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 What is a Lien?

Liens allow individuals to have an interest or a share in another individual’s property. Liens create legal rights for a creditor to obtain a property if the individual fails to repay their debt.

Liens are meant to provide security to the individual who is taking out a loan to cover their obligations and debt. In general, a lien is public and informs creditors regarding any existing debts.

A lien is a formal document that is signed by the creditor to whom money is owed or the debtor who is agreeing to make the payments on the loan. The entity that is loaning funds wants to ensure that the individual makes payments on the loan.

A lien creates extra leverage against a debtor. A lender will become a lien holder upon an individual’s property when the correct paperwork is filed.

Once a lien is filed, the debt becomes secured. This provides the lender with a better chance of getting paid back what was lent to the debtor.

What is a Valid Lien?

Whether or not a lien is valid is determined by three factors, including:

  • The party who acquired the property has absolute ownership of the property or a right in it;
  • The party or entity that is claiming the lien is required to have an actual possession and to be in agreement with the party against whom the lien is being sought; and
  • The lien must be based upon an implied or express agreement and the lien cannot be made to contradict the original purpose of the contract.

What are the Different Types of Liens?

The two types of liens which are available are general and particular. A general lien arises in the following situations:

  • By agreement of the parties;
  • By the general usage of trade; and
  • By particular usage of trade.

When an individual claims to retain property on a specific property, it is considered to be a particular lien. In these situations, liens arise in certain ways, including:

  • Through an express contract;
  • By an implied contract; and
  • By legal obligations among the parties.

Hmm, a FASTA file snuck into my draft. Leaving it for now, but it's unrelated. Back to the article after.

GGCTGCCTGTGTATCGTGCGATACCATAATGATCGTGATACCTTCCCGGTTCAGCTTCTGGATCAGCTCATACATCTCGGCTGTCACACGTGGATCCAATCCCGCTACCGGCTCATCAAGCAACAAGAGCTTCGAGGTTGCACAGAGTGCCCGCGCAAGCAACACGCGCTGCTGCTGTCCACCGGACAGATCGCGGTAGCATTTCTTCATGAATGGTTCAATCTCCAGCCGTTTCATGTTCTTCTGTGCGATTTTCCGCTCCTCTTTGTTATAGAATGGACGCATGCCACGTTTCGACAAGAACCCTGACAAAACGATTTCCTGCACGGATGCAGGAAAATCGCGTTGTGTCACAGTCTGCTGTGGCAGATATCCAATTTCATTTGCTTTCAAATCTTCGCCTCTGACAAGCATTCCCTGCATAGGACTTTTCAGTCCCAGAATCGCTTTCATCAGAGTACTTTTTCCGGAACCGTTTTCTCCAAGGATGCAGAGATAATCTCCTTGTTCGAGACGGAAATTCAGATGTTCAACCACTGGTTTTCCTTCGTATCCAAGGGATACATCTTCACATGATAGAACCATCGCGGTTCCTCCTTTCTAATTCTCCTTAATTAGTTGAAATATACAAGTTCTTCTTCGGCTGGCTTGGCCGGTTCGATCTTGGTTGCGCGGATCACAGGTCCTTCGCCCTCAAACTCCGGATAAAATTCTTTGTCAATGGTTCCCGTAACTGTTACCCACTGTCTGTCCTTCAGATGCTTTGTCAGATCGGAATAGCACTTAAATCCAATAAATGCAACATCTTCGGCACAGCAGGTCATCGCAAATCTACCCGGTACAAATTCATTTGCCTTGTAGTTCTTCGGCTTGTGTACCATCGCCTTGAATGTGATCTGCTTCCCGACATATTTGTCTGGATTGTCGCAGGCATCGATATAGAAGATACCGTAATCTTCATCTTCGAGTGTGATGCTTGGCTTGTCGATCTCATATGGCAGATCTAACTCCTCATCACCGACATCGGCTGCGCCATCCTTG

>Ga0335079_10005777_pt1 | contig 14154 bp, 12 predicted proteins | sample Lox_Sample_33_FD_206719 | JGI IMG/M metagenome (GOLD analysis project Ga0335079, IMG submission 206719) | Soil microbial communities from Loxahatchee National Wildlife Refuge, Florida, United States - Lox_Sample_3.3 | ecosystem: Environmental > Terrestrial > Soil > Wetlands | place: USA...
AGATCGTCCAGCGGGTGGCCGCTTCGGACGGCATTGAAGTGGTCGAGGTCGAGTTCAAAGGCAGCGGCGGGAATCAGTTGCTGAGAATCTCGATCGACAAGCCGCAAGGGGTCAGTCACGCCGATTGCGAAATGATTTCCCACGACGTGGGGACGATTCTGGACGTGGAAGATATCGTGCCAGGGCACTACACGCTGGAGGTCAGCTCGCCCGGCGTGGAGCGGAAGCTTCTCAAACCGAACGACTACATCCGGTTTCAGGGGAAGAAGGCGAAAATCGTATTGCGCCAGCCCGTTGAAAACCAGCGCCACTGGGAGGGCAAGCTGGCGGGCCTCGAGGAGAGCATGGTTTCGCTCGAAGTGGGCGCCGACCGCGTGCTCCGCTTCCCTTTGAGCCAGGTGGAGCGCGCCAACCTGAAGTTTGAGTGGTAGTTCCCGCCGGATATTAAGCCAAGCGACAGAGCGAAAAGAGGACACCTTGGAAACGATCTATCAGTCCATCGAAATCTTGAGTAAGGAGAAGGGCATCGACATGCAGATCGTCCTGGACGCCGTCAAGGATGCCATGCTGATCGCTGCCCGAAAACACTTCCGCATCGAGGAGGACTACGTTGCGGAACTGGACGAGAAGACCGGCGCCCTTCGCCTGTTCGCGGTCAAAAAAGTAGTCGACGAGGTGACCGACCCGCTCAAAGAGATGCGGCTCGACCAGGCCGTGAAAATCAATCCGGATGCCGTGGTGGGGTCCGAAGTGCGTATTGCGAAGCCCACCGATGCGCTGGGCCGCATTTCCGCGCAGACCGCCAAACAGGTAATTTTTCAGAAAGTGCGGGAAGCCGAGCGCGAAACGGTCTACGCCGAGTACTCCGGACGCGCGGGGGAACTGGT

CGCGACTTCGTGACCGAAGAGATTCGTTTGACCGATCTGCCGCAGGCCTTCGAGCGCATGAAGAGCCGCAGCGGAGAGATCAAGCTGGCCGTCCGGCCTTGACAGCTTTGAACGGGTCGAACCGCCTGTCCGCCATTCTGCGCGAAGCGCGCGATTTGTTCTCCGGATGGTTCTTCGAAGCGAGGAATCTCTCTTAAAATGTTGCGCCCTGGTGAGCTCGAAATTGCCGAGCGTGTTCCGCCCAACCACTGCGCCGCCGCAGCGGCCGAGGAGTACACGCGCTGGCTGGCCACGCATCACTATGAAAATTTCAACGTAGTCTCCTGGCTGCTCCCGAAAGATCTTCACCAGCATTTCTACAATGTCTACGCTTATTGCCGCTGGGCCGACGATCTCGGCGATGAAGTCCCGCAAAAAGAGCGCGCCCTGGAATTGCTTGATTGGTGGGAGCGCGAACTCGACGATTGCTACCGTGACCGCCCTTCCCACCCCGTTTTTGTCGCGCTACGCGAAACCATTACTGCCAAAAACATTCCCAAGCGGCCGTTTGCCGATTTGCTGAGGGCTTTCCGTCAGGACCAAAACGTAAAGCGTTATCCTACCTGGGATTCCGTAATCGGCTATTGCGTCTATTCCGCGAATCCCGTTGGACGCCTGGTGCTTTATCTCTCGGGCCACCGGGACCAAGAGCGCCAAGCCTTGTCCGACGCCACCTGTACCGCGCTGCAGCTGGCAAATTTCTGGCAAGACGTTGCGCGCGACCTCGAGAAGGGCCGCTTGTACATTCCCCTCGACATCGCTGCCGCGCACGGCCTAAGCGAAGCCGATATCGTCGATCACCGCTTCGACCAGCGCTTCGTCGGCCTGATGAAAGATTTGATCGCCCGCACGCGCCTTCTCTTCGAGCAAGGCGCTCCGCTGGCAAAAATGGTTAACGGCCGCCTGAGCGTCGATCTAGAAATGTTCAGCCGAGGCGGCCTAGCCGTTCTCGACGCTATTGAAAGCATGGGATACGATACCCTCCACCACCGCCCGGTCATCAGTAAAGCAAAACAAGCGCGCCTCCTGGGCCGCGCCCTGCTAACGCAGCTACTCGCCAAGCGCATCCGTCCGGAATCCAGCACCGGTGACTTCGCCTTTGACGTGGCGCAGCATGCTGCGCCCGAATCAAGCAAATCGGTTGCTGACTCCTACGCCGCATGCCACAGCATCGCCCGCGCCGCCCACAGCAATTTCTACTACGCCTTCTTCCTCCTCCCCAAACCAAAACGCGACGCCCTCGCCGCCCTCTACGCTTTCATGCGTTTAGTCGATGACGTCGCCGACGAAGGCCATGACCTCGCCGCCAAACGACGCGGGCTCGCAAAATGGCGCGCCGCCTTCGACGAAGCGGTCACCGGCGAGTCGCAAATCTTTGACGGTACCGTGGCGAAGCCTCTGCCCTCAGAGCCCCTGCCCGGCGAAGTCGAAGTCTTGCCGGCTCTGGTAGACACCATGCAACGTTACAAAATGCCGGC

What are Some Common Uses for Liens?

There are numerous common uses for liens. A lien can be used in order to secure various types of property, including homes and vehicles.

A home lien is used when an individual is interested in purchasing a home and borrows the funds to make that payment in the form of a loan. The lender may use the residence to serve as security.

If the individual fails to make the required monthly payments on their home, the lender is permitted to foreclose on the property. There are certain requirements which must be met in order to receive a loan which pays for a home.

Automobile liens are similar to home liens. If an individual purchases a vehicle, the lender may repossess the vehicle if certain conditions of the lien agreement are not met.

In addition, if a construction company completes a project for an individual on their property, they are obligated to pay that company. If the individual fails to pay, the construction company may file a construction lien with the recorder office of the county.

Local governments and federal governments can also collect unpaid taxes through liens. These entities are able to attach tax liens to individuals’ assets and may access the individual’s bank accounts to collect any outstanding tax balances.

If an individual wins a lawsuit against another individual, they may be able to collect money or property they are owed through a judgment lien. The plaintiff, or party who filed the lawsuit, may have the right to file a lien against property the defendant owns.